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The importance of public consultation and participation in local planning is acknowledged by the planning profession in the United States, yet anthropological research on the practice of planning in western North Dakota boomtowns during the 1980s reveals that the institutional procedures and formal apparatus of planning work to enforce dominant bureaucratic forms of organization, ideology, and discourse in ways that marginalize other ones. Although efforts and mechanisms to involve residents in planning were in place, local voices were accorded less authority when they used local conventions of negotiation and rhetoric. This paper argues for greater cultural sensitivity in matters of power and communication in planning practice.
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The legitimacy of policy making at the regional level, as with policy making at more conventional levels of government, depends on the quality of representation. Citizen appointments and voluntary committees bypass the expense of the electoral process, but lack value when restricted to token advisory roles in potential conflict with other, “financially articulate” interests. Experience shows that lay citizen representatives can make sound decisions on the technical issues that typify regional problems, when information is properly shared. Regional entities must demonstrate the will to establish their legitimacy.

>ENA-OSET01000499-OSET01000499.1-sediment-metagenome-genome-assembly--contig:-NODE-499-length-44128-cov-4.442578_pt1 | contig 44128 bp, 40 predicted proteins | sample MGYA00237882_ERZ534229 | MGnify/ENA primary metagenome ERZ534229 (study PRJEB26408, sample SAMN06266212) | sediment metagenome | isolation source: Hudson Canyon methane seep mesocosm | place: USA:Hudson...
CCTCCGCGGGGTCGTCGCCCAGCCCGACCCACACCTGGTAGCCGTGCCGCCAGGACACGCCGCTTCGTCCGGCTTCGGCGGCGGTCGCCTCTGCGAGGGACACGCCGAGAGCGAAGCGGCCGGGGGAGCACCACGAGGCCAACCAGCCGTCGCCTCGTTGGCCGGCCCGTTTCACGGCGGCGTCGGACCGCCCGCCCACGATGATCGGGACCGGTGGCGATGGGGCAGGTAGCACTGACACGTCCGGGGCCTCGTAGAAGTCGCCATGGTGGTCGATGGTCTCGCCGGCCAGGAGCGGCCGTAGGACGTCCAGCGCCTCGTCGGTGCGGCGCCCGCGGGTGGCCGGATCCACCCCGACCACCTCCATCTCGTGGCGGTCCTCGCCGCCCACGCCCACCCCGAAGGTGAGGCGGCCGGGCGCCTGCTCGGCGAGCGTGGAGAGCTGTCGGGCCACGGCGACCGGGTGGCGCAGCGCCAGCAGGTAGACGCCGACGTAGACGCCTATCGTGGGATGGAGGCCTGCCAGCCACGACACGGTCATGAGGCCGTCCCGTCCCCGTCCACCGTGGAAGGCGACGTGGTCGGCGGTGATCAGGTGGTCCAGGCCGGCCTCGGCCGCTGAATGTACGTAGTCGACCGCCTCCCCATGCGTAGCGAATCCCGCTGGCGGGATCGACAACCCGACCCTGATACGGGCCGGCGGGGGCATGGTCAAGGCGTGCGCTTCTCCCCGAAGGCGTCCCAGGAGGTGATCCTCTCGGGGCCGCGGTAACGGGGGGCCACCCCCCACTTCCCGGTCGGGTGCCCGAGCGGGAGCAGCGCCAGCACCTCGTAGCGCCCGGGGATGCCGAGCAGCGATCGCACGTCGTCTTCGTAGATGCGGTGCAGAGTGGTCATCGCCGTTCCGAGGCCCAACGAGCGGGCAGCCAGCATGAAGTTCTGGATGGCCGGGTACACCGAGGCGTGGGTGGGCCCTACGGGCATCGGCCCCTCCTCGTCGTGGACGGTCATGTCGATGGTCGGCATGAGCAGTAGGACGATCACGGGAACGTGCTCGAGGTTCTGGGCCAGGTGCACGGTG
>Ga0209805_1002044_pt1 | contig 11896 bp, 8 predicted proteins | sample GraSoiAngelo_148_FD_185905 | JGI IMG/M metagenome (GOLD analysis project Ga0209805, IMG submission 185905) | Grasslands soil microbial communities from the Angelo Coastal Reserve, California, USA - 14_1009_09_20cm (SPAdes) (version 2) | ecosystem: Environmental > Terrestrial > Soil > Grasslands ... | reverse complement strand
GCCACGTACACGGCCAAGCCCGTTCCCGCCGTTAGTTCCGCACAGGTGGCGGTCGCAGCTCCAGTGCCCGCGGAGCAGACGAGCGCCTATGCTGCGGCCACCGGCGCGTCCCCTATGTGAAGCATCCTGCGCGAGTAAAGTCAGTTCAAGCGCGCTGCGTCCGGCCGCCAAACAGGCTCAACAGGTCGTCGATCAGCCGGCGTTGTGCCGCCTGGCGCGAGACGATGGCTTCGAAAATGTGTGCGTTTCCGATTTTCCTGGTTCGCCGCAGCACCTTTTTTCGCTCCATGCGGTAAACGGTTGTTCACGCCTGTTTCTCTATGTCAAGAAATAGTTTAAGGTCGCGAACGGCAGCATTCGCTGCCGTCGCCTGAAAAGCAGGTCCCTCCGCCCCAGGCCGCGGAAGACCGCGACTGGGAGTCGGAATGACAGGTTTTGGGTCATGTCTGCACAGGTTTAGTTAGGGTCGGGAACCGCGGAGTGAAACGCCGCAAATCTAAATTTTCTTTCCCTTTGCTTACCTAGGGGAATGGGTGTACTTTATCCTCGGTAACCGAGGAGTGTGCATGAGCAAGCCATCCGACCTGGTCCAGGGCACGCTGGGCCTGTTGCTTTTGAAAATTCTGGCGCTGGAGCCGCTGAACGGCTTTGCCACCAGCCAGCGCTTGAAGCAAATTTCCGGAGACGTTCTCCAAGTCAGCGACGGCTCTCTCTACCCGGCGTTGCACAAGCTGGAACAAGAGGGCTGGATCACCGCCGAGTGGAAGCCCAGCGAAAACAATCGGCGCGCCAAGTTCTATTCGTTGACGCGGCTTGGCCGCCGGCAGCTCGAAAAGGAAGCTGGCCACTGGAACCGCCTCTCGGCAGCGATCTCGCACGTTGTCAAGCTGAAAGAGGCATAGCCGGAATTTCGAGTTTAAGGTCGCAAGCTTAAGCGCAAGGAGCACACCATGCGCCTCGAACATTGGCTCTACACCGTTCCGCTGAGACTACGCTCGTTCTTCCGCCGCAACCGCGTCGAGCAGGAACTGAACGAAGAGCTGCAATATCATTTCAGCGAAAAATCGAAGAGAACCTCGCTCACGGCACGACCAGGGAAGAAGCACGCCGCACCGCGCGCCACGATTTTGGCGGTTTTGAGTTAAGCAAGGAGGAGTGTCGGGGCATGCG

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Even though a citizen participation component is included in nearly every major local government planning and policy initiative, most citizen participation techniques have been judged to be less than adequate tools for informing policy makers about the people's will. Recently, having planners or policy analysts work closely with long-standing citizen panels composed of a randomly selected sample of community members has been proposed as one appropriate response to many of the inadequacies of traditional techniques. In this article, staff from a municipal government policy analysis unit describe and critique a yearlong citizen panel project focused on developing a transportation master plan in a university community. They argue that panels can overcome many of the limitations to effective citizen participation. The authors also suggest that panels can work well, but only if policy analysts assume more pro-active and advocacy roles than those routinely found in local government. Full the list of publications citing this article (n=216), please see my google scholar citation page, http://scholar.google.com/citations?hl=en&user=sM8NoacAAAAJ
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This article examines the case for a participatory policy analysis. An idea advanced mainly by democratic and postpositivist theorists is increasingly becoming a practical concern. Criticizing conventional conceptions of science and expertise, theorists advocating participatory democracy argue that the conventional model of professionalism based on a practitioner-client hierarchy must give way to a more collaborative method of inquiry. While such arguments have largely remained in the domain of utopian speculation, recent experiences with a number of wicked policy problems have begun to suggest the viability, if not the necessity, of participatory research methods. Through two case illustrations of a wicked problem, the so-called Nimby Syndrome, the essay seek to demonstrate that collaborative citizen-expert inquiry may well hold the key to solving a specific category of contemporary policy problems. The article concludes with some observations on the possibilities of bringing participatory research more fully into mainstream policy science.